The Innovator October 2020: How to launch a new business in a pandemic
“We’ve always had a reputation where we will have a go at anything,” says managing director, Jeremy Fleming. It’s that attitude that helped the company pivot fast when the Covid-19 hit. According to I Lost My Gig, people working in the creative industries in Australia had lost $340 million in income by April, after public gatherings were banned in March. At that time, Stagekings was preparing concerts for Miley Cyrus and Robbie Williams. Within days, the team had regrouped and designed and 3D-printed a prototype work-from-home desk. Ten dollars from each sale would go to the charity Support Act, which is helping out of work people from the events industry. Five months later, IsoKing has sold more than 15,000 items, donated $50,000 to charity, and released more than 40 different products ranging from kids’ desks and wine racks to safety screens and footrests.
We talk to Fleming about the importance of flexibility in your team, the challenges of launching a new business in a pandemic, and his plans for the future.
How did the idea for IsoKing come about, and how did you launch so quickly?
A friend of mine who works in production in Ireland suggested the idea. We have a CNC router, skilled people, and Mick (Jessop, head of production) has a furniture hobby. The ban came into effect on a Friday, and by Monday morning we had 3D printed a few small stand up desks. Throughout Monday it went from an idea, to getting some birch ply in for cutting, to getting one of the router operators to come in. Tabitha (Fleming, director) built an ecommerce site Monday night and we took photos of the products on Tuesday. We launched on Tuesday at 3pm. We had to tell most of our 23 staff to stop working the previous week. But a few weeks later we had 52 people – my guys, plus a huge amount of out of work events people. We now have four CNC routers operating 24 hours a day, and 70 employees.
What have been the biggest challenges of launching a new business during a pandemic?
It’s been a massive learning curve. We have never done ecommerce before, for instance. But the teams on the router knew what they were doing, and we have good carpenters so that was not a huge training process. We set up the desks far enough apart for social distancing, and bought a temperature gun so every person gets checked every morning and is sent home if they have a temperature.
How did you market the furniture?
Everything came through Facebook. I wrote a post and put my heart out there. I said: ‘Look, we’re in trouble. This is an idea we’ve had and it’s going to keep our good guys working. We’ve had to change our life for now but if it keeps a few guys working and people at home have better desks, that’s great.’ That post was quickly read by 500,000 people, and shared 1,400 times. That’s really what kicked us off.
What are the challenges of pivoting to such a different business?
It’s so different. Stagekings is a project-based business. There is a lot of work that goes into preparing for those projects and festivals are sometimes difficult. With IsoKing, people order online and we make sure they get what they want on time. I look to do things the way I like them to happen – I like to get things quickly. But for a lot of people that was an unrealistic expectation right now. I want next day delivery. So we got warehousing facilities in all capital cities in Australia and that’s now credible.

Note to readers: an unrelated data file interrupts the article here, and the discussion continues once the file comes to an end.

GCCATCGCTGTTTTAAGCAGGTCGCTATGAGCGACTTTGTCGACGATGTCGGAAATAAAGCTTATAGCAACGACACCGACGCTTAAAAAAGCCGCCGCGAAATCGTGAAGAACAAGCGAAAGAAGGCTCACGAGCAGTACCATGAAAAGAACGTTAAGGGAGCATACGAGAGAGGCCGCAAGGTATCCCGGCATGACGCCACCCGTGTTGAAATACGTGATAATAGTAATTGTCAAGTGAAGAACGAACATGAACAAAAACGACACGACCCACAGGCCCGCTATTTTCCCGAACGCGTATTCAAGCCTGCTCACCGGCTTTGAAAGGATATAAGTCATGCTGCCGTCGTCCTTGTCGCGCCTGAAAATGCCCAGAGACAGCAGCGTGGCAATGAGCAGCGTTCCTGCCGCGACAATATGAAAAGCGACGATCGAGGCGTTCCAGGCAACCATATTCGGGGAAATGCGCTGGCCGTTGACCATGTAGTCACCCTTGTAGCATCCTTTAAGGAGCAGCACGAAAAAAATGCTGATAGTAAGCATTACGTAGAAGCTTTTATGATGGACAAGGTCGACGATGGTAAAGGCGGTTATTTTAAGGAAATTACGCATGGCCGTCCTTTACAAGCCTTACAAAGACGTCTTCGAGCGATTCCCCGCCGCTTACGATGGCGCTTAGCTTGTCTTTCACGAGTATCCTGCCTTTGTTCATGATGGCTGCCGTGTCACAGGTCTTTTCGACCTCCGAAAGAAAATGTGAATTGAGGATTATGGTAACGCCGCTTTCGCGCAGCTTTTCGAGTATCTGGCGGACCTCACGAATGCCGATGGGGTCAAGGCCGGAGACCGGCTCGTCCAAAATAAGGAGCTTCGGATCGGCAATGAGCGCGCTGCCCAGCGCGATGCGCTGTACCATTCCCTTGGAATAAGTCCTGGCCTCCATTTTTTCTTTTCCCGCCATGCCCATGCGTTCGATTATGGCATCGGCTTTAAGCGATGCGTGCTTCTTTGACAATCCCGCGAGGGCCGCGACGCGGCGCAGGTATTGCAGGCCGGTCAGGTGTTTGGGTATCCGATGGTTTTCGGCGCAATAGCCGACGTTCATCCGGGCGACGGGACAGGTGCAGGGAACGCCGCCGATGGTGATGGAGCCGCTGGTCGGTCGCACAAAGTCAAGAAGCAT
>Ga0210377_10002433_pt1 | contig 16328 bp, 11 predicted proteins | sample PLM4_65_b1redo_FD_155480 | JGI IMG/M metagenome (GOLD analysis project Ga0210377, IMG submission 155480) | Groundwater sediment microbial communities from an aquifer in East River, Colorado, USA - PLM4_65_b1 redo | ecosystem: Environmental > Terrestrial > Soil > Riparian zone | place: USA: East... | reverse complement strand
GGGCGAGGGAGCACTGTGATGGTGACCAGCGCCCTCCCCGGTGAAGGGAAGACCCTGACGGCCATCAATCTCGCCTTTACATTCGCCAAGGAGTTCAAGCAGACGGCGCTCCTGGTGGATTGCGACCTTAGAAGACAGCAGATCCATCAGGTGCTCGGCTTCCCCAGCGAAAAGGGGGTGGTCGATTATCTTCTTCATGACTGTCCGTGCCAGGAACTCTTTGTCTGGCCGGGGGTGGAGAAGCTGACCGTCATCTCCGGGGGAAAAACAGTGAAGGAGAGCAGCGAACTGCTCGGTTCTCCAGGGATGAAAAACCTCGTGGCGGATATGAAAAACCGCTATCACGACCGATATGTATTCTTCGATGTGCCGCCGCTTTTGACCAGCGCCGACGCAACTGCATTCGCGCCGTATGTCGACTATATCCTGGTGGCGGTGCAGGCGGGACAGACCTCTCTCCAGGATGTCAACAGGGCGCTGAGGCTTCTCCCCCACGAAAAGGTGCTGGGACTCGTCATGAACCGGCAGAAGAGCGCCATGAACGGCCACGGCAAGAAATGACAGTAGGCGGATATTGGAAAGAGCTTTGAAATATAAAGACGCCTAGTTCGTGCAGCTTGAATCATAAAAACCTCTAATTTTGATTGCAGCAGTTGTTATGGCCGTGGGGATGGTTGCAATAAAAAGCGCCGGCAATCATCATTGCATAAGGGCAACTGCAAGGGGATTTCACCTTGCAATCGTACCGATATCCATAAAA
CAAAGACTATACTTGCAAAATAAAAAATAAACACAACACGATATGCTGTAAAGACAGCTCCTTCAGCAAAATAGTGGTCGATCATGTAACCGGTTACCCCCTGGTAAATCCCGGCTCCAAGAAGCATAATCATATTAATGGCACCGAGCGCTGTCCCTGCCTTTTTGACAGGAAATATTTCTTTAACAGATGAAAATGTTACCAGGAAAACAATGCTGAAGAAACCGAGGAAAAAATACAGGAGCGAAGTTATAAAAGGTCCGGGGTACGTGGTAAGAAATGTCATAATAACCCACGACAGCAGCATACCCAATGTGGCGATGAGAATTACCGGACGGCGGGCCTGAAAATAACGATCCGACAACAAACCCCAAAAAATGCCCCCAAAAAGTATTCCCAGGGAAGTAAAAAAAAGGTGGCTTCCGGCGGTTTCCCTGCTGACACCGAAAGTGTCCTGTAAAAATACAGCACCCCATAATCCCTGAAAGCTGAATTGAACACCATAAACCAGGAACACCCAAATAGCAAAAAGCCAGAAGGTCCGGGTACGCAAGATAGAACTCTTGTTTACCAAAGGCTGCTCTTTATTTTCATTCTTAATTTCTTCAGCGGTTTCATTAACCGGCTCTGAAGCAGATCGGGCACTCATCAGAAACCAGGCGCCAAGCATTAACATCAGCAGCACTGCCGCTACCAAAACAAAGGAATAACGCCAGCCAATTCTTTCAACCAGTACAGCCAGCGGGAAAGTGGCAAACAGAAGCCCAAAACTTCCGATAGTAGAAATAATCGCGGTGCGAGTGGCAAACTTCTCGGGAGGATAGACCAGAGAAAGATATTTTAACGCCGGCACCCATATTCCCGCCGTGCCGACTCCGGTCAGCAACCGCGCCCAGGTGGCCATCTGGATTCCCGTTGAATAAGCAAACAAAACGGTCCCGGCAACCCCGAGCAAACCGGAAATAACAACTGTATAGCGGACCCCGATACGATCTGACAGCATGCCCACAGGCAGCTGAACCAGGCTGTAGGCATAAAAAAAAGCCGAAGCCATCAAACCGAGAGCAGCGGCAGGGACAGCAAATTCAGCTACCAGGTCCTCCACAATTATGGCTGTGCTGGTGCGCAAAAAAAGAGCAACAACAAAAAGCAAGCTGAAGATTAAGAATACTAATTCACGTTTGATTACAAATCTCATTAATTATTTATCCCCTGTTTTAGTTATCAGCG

How have the furniture designs evolved over such a short space of time?
People are always asking if we can make something bigger, wider, or maybe a corner desk. So we are always putting new stuff on the website. We are also setting up a bit of a worldwide partnership. We got the idea to do this from Flying Elephants in Ireland, and we’ve now passed on some of our ideas to a company called Compaqt in the Netherlands.
What are your predictions for the future of the events industry?
We were hit first and I think we will be the last to come out of it. We don’t do a lot of events that are under 500 people, but the first thing will be to reintroduce smaller events. I can’t see a large scale music festival happening this year, maybe early 2021, which is really difficult for people and it’s a tough situation. We seem to be in a good position in Australia currently, but for the big events we need to bring international talent and that will be difficult.
What has this process taught you about being a leader?
The biggest thing for me is flexibility – you need it in the business and people. We’re giving some of our carpenters a little bit of ownership. One stepped up and set up a dispatch system second to none. It’s just being flexible, and if you’ve got an idea just to go for it quickly. Provided the numbers add up.
It’s a scary time. One thing that’s come out of this is it’s taken everyone working with us away from the negativity and given everyone a bit of a positive. The response we have had is actually mind blowing, and we’re trying to share that with everyone – putting the numbers on the board every day so they can see how many orders we’re taking. We had 3,000 orders in just four weeks and can provide next day delivery for metro areas.
Will you keep IsoKing going long term?
We understand work from home desks won’t have the same demand as at the start of lockdown. But we’ve now released over 40 products, with many more in the planning. So we will continue to develop products that should have good longevity, and keep it running as a side business.Get in touch